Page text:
Monday, October 5, 2015

{Book Blast + Giveaway} Ellie Jordan, Ghost Trapper (Ellie Jordan, Ghost Trapper #1) by J.L Bryan

Hey y'all, I'm so happy to be spotlighting today the first book in one of my favorite ghost hunting series ever, Ellie Jordan, Ghost Trapper by J.L Bryan. Check out the excerpt then grab it for FREE at all retailers but B&N's which is only .99cents.

Also, in the interview see if J.L Bryan would ever stay in a haunted house and read about his ghost experience! Plus, you can enter to win a signed copy of Ellie Jordan, Ghost Trapper!

Ellie Jordan, Ghost Trapper (Ellie Jordan, Ghost Trapper #1) by J.L Bryan
Publication Date: August 27th, 2014
Genre: Adult Paranormal Mystery

Summary from Goodreads

Ellie Jordan’s job is to catch and remove unwanted ghosts. Part detective, part paranormal exterminator, Ellie operates out of Savannah, Georgia, one of the oldest and most haunted cities in North America.

When a family contacts her to deal with a disturbing presence in the old mansion they’ve recently purchased, Ellie first believes it to be a typical, by-the-book specter, a residual haunting by a restless spirit. Instead, she finds herself confronting an evil older and more powerful than she’d ever expected, rooted in the house’s long and sordid history of luxury, sin, and murder. The dangerous entity seems particularly interested in her clients’ ten-year-old daughter.

Soon her own life is in danger, and Ellie must find a way to exorcise the darkness of the house before it can kill her, her clients, or their frightened young child.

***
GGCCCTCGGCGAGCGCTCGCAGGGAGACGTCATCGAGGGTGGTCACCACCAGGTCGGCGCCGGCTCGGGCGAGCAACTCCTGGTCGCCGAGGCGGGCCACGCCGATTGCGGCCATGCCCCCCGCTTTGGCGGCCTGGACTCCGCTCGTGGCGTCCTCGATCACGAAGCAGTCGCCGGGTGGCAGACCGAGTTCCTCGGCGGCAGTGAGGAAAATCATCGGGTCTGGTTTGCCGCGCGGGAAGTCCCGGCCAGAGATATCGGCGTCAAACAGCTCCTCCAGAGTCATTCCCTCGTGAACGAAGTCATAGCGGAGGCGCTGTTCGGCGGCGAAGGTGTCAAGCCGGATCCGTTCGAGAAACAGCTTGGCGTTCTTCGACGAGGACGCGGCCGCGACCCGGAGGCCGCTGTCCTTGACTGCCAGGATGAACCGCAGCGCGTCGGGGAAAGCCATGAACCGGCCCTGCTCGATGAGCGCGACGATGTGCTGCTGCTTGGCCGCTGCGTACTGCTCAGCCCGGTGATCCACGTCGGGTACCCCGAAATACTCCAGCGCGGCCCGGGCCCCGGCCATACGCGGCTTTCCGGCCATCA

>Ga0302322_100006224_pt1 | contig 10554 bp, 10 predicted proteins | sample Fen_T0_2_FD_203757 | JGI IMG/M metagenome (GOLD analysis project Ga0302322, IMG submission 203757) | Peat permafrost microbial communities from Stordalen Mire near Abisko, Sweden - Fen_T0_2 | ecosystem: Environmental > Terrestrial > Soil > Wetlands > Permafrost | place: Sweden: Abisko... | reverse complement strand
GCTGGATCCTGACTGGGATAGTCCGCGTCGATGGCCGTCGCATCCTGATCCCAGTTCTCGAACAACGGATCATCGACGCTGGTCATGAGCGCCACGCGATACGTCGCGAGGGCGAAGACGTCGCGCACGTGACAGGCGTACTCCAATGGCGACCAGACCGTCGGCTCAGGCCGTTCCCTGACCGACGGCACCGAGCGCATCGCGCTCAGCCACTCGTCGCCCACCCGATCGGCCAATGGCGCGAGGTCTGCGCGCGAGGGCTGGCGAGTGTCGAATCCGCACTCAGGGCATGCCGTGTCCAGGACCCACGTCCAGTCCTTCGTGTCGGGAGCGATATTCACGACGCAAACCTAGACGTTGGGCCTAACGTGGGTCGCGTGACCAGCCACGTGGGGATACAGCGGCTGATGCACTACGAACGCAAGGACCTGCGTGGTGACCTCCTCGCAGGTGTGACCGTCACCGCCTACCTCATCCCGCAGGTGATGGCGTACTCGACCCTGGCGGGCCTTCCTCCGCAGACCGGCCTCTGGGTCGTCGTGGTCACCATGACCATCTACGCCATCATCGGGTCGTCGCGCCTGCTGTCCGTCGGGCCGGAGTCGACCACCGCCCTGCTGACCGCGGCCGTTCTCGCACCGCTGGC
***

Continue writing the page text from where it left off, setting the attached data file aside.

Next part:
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Gripping my flashlight in one hand and the Mel Meter in the other, I began to ascend the stairs.  It grew colder with each step...sixty-one degrees on the first flight, fifty-three by the time I reached the midway landing.  I started up the second flight.  
“You’re right behind her,” Stacey whispered. “This is so freaky.”
Forty-eight degrees.  My own footsteps sounded as loud as gunshots in my ears as I climbed the stairs.  Forty-five degrees.  By the time I reached the top step, it was at forty degrees, and I could see a frosty plume each time I exhaled.
I stood in front of Lexa’s door.  The upstairs hallway was cold and silent around me, the moonlight thin from the windows, barely penetrating the darkness.  The gloom felt oppressive, the air unnaturally heavy.
I was just about to drop the thermal goggles down over my eyes when I heard the tiny click from Lexa’s door.  Lexa’s name was painted on a wooden square mounted in the middle of the door, surrounded by little flowers and butterflies in bright pigments.
The round doorknob gave the smallest squeak as it turned.  The door to Lexa’s room crept inward, again moving slowly, as if nudged by the lightest possible draft of air.
Lexa sat up in her bed, outlined by a feeble pink-flower nightlight plugged into the far wall near the fireplace.  The room grew even darker around her, as if the nightlight were burning out.